Logo of nihpaAbout Author manuscriptsSubmit a manuscriptNIH Public Access; Author Manuscript; Accepted for publication in peer reviewed journal;
Cell Metab. Author manuscript; available in PMC May 1, 2013.
Published in final edited form as:
Cell Metab. Apr 2009; 9(4): 311–326.
doi:  10.1016/j.cmet.2009.02.002
PMCID: PMC3640280

A Branched-Chain Amino Acid-Related Metabolic Signature that Differentiates Obese and Lean Humans and Contributes to Insulin Resistance


Metabolomic profiling of obese versus lean humans reveals a branched-chain amino acid (BCAA)-related metabolite signature that is suggestive of increased catabolism of BCAA and correlated with insulin resistance. To test its impact on metabolic homeostasis, we fed rats on high-fat (HF), HF with supplemented BCAA (HF/BCAA) or standard chow (SC) diets. Despite having reduced food intake and weight gain equivalent to the SC group, HF/BCAA rats were equally insulin resistant as HF rats. Pair-feeding of HF diet to match the HF/BCAA animals or BCAA addition to SC diet did not cause insulin resistance. Insulin resistance induced by HF/BCAA feeding was accompanied by chronic phosphorylation of mTOR, JNK, and IRS1(ser307), accumulation of multiple acylcarnitines in muscle, and was reversed by the mTOR inhibitor, rapamycin. Our findings show that in the context of a poor dietary pattern that includes high fat consumption, BCAA contributes to development of obesity-associated insulin resistance.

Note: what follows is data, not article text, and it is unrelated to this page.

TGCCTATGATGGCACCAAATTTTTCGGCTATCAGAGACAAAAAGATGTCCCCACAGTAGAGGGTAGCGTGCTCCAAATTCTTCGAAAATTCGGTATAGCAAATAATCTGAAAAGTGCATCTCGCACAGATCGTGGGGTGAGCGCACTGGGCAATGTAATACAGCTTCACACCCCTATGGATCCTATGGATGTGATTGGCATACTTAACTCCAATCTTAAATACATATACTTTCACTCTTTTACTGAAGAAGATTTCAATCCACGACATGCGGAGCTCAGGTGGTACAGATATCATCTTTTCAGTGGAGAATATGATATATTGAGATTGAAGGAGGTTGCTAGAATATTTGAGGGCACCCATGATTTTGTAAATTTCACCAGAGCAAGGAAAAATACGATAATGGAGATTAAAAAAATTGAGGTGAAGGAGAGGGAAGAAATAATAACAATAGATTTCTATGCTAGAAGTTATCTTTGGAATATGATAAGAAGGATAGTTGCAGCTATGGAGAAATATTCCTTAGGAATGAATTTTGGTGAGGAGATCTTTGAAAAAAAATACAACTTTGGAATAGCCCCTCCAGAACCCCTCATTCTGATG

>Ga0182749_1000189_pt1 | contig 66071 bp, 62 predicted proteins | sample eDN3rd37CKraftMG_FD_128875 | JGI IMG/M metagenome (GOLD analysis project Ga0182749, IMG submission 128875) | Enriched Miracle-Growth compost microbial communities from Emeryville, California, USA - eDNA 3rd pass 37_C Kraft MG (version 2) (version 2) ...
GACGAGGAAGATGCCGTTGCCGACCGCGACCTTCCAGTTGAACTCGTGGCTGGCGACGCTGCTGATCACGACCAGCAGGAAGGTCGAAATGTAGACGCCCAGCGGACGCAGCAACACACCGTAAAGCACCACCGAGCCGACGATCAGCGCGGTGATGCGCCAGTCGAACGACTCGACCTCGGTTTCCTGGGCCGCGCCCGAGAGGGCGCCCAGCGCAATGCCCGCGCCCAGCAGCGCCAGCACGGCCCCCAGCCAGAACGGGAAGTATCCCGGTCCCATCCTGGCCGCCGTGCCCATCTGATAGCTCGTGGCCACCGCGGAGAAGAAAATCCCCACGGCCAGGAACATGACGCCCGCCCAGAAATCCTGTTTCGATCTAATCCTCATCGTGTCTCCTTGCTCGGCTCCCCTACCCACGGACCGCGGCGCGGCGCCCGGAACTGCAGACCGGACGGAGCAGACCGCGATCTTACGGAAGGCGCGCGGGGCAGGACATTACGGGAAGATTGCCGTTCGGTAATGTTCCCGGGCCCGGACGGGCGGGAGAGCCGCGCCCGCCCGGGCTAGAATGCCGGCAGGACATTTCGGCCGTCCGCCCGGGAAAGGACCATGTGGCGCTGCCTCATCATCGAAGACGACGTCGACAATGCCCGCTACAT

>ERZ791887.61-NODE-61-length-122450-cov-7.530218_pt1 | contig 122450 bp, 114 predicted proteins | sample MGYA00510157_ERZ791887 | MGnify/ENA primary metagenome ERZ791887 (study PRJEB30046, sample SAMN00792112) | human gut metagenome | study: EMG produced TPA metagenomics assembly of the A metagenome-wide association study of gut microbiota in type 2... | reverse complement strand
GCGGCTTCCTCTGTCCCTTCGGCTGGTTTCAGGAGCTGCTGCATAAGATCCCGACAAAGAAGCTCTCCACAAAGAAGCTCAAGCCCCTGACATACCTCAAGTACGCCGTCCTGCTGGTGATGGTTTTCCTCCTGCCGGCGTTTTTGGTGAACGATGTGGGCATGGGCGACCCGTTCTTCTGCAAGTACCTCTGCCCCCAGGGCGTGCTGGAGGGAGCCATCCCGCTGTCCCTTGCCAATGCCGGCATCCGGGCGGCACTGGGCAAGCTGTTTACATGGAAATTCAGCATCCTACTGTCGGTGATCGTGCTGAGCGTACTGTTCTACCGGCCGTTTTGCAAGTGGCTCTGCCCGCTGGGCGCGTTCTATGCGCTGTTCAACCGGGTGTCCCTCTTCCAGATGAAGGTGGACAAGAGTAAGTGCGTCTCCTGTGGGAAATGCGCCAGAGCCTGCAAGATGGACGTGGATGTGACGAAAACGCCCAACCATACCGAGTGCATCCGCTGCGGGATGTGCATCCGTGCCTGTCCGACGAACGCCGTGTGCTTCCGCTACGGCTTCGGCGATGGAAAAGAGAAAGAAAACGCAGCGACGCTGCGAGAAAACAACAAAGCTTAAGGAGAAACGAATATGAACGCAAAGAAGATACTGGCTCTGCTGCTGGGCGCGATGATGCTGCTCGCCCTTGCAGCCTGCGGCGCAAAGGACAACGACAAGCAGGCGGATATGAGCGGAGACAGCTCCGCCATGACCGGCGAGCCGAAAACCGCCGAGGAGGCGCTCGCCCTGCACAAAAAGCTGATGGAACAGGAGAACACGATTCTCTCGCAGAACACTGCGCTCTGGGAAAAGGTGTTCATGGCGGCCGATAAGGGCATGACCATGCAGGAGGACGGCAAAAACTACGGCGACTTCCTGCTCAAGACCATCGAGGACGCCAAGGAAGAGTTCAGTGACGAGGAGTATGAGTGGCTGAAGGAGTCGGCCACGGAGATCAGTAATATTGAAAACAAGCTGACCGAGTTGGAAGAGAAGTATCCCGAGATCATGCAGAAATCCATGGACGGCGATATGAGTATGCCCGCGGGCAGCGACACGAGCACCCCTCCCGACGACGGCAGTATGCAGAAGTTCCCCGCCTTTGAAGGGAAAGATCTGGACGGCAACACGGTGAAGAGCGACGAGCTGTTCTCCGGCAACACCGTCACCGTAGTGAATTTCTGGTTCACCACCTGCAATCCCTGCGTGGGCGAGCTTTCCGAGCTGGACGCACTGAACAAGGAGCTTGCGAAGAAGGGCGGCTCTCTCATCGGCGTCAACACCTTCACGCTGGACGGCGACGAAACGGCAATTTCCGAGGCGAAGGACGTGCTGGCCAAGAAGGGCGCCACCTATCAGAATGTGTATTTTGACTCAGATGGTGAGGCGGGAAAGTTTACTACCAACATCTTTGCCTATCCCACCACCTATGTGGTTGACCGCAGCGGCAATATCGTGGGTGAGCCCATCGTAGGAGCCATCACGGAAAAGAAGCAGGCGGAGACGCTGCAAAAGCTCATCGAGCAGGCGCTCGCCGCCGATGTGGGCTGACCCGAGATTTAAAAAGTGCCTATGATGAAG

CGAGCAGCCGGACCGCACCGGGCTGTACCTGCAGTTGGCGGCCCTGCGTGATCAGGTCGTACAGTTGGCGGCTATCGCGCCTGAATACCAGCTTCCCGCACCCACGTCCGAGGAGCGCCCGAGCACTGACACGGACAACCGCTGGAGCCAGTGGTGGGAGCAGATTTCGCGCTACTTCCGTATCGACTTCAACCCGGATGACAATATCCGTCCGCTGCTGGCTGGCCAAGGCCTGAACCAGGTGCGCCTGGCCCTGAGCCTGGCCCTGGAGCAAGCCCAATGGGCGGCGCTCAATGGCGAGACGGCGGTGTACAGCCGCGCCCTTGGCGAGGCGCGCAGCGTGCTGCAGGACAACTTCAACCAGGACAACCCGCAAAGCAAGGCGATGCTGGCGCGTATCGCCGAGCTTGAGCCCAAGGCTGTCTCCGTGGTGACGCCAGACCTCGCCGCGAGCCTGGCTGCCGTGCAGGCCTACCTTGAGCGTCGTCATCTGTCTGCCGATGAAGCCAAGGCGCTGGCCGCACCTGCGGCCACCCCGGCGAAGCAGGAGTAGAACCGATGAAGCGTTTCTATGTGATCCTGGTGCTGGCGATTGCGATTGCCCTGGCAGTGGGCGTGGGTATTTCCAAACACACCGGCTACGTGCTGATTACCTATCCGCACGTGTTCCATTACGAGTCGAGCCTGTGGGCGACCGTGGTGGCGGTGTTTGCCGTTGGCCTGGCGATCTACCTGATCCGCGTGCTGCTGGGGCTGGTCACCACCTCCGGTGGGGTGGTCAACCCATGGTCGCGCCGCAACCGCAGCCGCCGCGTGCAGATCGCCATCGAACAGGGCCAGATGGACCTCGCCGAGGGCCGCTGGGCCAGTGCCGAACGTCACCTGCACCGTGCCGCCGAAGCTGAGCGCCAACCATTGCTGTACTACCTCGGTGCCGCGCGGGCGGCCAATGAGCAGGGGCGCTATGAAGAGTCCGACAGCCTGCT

Keywords: Obesity, branched-chain amino acids, organic acids, acylcarnitines, hormones, fatty acids, metabolomics, body composition, energy expenditure